Lessons Learned: Know Your Horse & Trust Your… Gut!
No one knows your horse better than you do, so act on your instinct when it’s telling you something could be wrong.
I make a shirt that says “Know Your Course & Trust Your Horse,” but I’m also a huge believer that you should “know your horse & trust your gut.”
Over the past year or so, I’ve noticed that JJ has slowed down a lot. It worried me, but wasn’t enough of an issue to really get concerned about. Recently, it’s gotten worse and today I finally did something about it.
Backstory: JJ used to be hot. He used to be forward. He even made me cry once because he was so fired up. Some of that was situational, yes, but he’s never really been a lazy horse; he’s always had good energy and was always happy and willing to do his job, especially when it came to jumping.
In March of 2018, he popped a splint and had some time off to recover. He was good that summer, a little more chill than usual but nothing major. Then, over the winter slowed down to the point where I was concerned enough that I actually had him tested for Cushings (result: negative) and just wrote it off as no big deal.
When spring of 2019 came, I realized he had popped the *other* splint, too, over the winter but never went lame and was too fuzzy-legged for me to see, so I didn’t notice until after he had shedded out. Oops. But he seemed fine and still had decent enough energy, so we kept going.
This summer in Atlanta was brutal and JJ slowed down even more. He showed no signs of lameness or of being uncomfortable. He wasn’t resistant or anything that would cause concern. I assumed it was the heat and didn’t blame him at all. I kept telling myself “he’ll perk back up once it cools off.”
At one point I noticed he had developed wind puffs. Again, he never went lame, and I know they’re a non-issue other than being unsightly, but the “mom” in me couldn’t help but worry that maybe he was hurting but just was suffering silently?
Then he stopped getting on the trailer. He used to LOVE getting on the trailer so much that he would even load himself. When he suddenly refused to load after the USEA American Eventing Championships, I wondered – is he hurt or uncomfortable and is telling me he doesn’t want to work? He DOES have a history of communicating very clearly and very well, after all…
Last weekend, we went to the Lucinda Green MBE clinic and had a blast, but there was “no gas in the tank” when it came to his energy level. I literally had to cowboy-kick him to get him to canter during our warm up for XC and yes, I was embarrassed/concerned to be riding a Training level horse I couldn’t even get to move. I assumed it was because he had a few weeks off due to an abscess and was just tired.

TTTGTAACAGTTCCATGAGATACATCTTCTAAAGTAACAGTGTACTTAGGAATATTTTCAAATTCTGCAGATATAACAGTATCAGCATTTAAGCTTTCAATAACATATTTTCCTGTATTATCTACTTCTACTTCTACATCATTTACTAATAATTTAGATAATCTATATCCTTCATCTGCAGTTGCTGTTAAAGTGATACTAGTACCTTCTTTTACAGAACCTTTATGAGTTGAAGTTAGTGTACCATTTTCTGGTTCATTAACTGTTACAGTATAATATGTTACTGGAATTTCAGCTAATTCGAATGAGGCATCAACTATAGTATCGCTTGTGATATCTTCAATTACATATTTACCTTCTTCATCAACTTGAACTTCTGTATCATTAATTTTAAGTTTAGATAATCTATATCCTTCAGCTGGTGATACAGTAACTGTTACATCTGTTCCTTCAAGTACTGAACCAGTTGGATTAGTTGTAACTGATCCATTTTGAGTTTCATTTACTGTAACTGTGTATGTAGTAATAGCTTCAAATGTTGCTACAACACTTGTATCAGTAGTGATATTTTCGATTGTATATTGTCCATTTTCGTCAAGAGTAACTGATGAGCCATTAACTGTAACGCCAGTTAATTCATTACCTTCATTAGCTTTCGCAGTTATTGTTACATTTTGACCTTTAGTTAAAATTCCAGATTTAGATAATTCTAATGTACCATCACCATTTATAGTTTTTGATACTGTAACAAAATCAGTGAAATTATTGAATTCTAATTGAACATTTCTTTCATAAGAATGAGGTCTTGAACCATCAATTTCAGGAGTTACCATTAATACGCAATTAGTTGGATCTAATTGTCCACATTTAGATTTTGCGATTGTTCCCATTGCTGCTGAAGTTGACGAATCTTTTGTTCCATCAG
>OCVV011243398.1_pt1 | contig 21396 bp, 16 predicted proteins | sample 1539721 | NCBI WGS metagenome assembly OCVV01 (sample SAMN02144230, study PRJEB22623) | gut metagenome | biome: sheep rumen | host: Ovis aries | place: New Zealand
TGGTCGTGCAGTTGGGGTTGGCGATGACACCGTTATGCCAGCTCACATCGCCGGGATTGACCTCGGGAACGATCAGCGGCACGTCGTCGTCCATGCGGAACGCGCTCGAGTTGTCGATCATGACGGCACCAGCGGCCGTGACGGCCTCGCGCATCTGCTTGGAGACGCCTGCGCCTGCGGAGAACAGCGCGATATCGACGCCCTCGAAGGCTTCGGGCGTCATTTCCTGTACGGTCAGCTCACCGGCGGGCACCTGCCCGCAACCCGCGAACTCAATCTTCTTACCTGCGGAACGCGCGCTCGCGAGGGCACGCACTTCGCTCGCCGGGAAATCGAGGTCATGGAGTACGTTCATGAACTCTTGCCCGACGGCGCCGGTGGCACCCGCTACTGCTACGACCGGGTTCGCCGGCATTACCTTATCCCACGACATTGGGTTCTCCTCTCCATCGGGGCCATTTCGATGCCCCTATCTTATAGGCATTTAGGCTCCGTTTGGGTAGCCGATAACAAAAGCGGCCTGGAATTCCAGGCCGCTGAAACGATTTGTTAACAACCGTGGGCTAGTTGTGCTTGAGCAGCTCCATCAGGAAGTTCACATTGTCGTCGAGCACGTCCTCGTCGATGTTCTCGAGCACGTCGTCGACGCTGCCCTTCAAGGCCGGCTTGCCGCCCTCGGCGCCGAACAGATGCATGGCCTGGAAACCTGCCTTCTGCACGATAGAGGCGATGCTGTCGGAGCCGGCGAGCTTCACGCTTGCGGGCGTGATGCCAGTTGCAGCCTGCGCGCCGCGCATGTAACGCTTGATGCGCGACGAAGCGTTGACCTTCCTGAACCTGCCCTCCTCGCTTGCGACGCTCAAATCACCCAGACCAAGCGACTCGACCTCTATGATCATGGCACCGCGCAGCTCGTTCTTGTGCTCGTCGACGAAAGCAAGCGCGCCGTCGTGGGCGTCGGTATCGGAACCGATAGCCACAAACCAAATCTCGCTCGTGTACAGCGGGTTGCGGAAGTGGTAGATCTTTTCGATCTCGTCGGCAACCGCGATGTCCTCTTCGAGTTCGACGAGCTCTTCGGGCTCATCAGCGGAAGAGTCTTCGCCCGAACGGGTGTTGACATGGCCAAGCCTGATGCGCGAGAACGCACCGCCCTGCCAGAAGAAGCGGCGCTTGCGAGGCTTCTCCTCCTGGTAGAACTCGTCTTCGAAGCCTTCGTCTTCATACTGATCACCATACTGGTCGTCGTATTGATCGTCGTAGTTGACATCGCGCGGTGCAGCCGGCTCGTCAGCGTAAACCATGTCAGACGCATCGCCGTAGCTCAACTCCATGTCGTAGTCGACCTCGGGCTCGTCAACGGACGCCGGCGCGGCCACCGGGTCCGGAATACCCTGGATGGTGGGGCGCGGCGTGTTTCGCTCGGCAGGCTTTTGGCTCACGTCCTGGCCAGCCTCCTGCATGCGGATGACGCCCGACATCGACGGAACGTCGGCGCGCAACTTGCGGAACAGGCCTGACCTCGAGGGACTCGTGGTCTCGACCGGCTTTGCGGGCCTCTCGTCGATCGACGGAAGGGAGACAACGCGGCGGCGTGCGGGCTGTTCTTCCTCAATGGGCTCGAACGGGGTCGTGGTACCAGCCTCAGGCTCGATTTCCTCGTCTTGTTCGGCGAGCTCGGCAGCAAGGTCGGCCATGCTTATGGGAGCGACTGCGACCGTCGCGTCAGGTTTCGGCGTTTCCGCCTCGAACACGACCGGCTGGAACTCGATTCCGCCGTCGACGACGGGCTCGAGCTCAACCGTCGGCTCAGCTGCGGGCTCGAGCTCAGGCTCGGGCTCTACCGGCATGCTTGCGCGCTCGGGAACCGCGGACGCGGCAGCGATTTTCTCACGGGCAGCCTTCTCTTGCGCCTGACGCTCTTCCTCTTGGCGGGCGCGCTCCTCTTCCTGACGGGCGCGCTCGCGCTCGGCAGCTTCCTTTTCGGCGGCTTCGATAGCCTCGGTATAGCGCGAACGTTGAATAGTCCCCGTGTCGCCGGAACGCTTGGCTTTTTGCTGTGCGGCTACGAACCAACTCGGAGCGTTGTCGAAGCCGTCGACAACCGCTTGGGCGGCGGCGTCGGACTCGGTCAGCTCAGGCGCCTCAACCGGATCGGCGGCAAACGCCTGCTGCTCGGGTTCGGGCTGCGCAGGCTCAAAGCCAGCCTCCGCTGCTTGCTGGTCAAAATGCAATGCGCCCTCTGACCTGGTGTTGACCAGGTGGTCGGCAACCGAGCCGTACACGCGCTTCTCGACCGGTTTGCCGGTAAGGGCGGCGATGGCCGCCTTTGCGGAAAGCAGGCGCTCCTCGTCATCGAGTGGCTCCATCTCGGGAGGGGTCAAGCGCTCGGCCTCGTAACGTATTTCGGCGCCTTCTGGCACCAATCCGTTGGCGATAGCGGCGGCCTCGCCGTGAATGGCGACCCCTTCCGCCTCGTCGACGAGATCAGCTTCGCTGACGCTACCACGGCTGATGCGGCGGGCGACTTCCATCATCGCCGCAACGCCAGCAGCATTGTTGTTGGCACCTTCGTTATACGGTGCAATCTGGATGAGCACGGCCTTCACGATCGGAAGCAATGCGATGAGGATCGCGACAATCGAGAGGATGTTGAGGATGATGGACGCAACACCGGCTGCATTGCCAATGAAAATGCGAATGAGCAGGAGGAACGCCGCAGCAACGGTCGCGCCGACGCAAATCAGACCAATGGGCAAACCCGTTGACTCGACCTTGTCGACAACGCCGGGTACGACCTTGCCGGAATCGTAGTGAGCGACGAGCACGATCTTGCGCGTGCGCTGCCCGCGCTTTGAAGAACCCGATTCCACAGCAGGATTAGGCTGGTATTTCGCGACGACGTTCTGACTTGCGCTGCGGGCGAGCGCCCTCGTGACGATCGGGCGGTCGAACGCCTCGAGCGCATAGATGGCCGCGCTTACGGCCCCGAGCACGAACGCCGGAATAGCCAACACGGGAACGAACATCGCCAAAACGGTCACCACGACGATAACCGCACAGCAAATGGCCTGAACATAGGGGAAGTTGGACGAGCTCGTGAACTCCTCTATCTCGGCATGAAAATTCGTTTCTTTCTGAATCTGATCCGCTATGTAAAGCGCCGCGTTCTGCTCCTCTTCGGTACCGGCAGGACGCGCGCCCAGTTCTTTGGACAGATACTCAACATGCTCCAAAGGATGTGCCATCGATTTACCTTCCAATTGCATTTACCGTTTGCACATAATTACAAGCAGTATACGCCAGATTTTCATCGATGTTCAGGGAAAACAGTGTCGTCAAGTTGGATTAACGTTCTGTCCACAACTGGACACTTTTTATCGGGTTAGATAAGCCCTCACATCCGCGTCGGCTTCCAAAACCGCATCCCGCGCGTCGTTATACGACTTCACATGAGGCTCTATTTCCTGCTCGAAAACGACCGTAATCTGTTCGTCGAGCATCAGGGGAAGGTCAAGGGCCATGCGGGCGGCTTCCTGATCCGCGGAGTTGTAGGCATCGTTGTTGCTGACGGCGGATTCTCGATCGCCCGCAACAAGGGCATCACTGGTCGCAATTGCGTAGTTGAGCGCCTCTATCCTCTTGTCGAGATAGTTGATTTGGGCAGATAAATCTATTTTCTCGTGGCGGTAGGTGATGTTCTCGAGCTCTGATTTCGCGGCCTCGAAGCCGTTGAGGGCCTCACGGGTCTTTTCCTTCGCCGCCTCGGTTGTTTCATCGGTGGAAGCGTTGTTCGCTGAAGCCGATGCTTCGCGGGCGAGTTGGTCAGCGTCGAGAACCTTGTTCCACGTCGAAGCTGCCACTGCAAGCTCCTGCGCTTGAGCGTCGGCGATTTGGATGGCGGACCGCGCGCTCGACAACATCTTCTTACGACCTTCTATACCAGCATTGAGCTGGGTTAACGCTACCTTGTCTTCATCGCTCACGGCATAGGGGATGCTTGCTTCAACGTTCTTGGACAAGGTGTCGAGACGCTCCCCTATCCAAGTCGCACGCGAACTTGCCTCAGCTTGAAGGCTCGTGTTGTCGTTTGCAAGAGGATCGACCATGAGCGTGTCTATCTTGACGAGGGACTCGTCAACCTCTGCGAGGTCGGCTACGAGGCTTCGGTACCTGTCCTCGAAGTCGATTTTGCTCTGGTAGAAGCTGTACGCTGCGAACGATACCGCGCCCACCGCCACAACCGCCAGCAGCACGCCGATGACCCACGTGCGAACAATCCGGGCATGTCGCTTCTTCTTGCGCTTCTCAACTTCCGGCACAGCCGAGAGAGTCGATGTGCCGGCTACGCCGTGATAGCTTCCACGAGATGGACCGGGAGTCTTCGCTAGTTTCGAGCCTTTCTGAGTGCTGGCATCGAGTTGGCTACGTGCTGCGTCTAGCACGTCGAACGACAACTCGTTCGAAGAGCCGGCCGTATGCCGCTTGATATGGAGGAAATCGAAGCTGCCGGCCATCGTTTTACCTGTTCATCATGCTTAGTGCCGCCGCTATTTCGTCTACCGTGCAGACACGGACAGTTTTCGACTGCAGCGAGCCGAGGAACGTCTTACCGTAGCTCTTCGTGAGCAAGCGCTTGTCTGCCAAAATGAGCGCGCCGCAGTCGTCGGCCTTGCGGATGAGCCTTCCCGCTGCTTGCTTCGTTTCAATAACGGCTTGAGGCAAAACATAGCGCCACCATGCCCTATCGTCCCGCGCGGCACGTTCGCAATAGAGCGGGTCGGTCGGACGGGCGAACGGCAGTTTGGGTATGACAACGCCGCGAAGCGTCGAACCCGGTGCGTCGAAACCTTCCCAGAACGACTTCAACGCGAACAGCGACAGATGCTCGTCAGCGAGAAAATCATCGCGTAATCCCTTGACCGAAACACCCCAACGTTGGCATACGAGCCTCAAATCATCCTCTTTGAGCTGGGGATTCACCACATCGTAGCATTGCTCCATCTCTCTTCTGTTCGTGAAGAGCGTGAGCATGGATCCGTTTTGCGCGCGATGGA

Finally, the heat broke and the temperature here dropped from 90*s to 50*s literally overnight. I was SO happy – I figured JJ would be frisky and ready to go again! But, when he didn’t perk up at all, and when he was still sluggish and lethargic, I finally said, okay, we need to get the vet out and put all of these clues together to figure out what’s up.
I assumed that he was uncomfortable somewhere but just wasn’t telling me because he’s so goddamn stoic. I assumed maybe this is just his “new normal” since he’s getting older but I really didn’t want to think that was it. Heck, my friend Ellen Doughty-Hume’s amazing horse Obie ran the LRK3DE 5* and he’s 18… yeah, I know JJ’s nowhere near that level of fit/athletic, but, still… JJ is 16, so he shouldn’t be “over the hill” just yet. Right? So, maybe he’s just at the point of where we need to start thinking about maintenance and maybe doing hock injections?
Today, after listening to my brief description and recap of JJ’s “odd” behavior, watching him jog after being flexed and discussing his feed/hay, the vet immediately said “I think he’s anemic.” I was shocked – that wasn’t what I was expecting at all! So, he drew some blood and said he would get back to me.
I JUST got a text, and, guess what? JJ is confirmed anemic! So, I’ll be starting him on the Red Cell supplement (and maybe a couple cheeseburgers?) and keep my fingers crossed that he’ll be feeling much better soon.
(Can we take a minute to appreciate what an amazingly freaking GOOD BOY he is for still running Training, and for doing it well, despite feeling like he “totally can’t even” all the time? Real talk, JJ has the biggest heart!)
I’m glad I trusted my gut and got him checked even though he wasn’t lame and showed zero solid “signs” of anything wrong (other than just being lazy, but that’s so unusual for him!) – my only regret is I wish I had him checked out sooner!
No one knows your horse better than you do. If you suspect something is up, you owe it to him/her to investigate – trust your gut!
Ainsley Jacobs is an adult amateur based out of Atlanta, Georgia. She started riding huntseat equitation when she was eight, and has tried practically every discipline since then. In 2014, Ainsley discovered eventing and it changed her life! She purchased her first horse, JJ Spot, in February 2016 and chronicles their successes (and struggles) of learning to overcome literal and figurative obstacles in her blog at www.RideHeelsDown.com.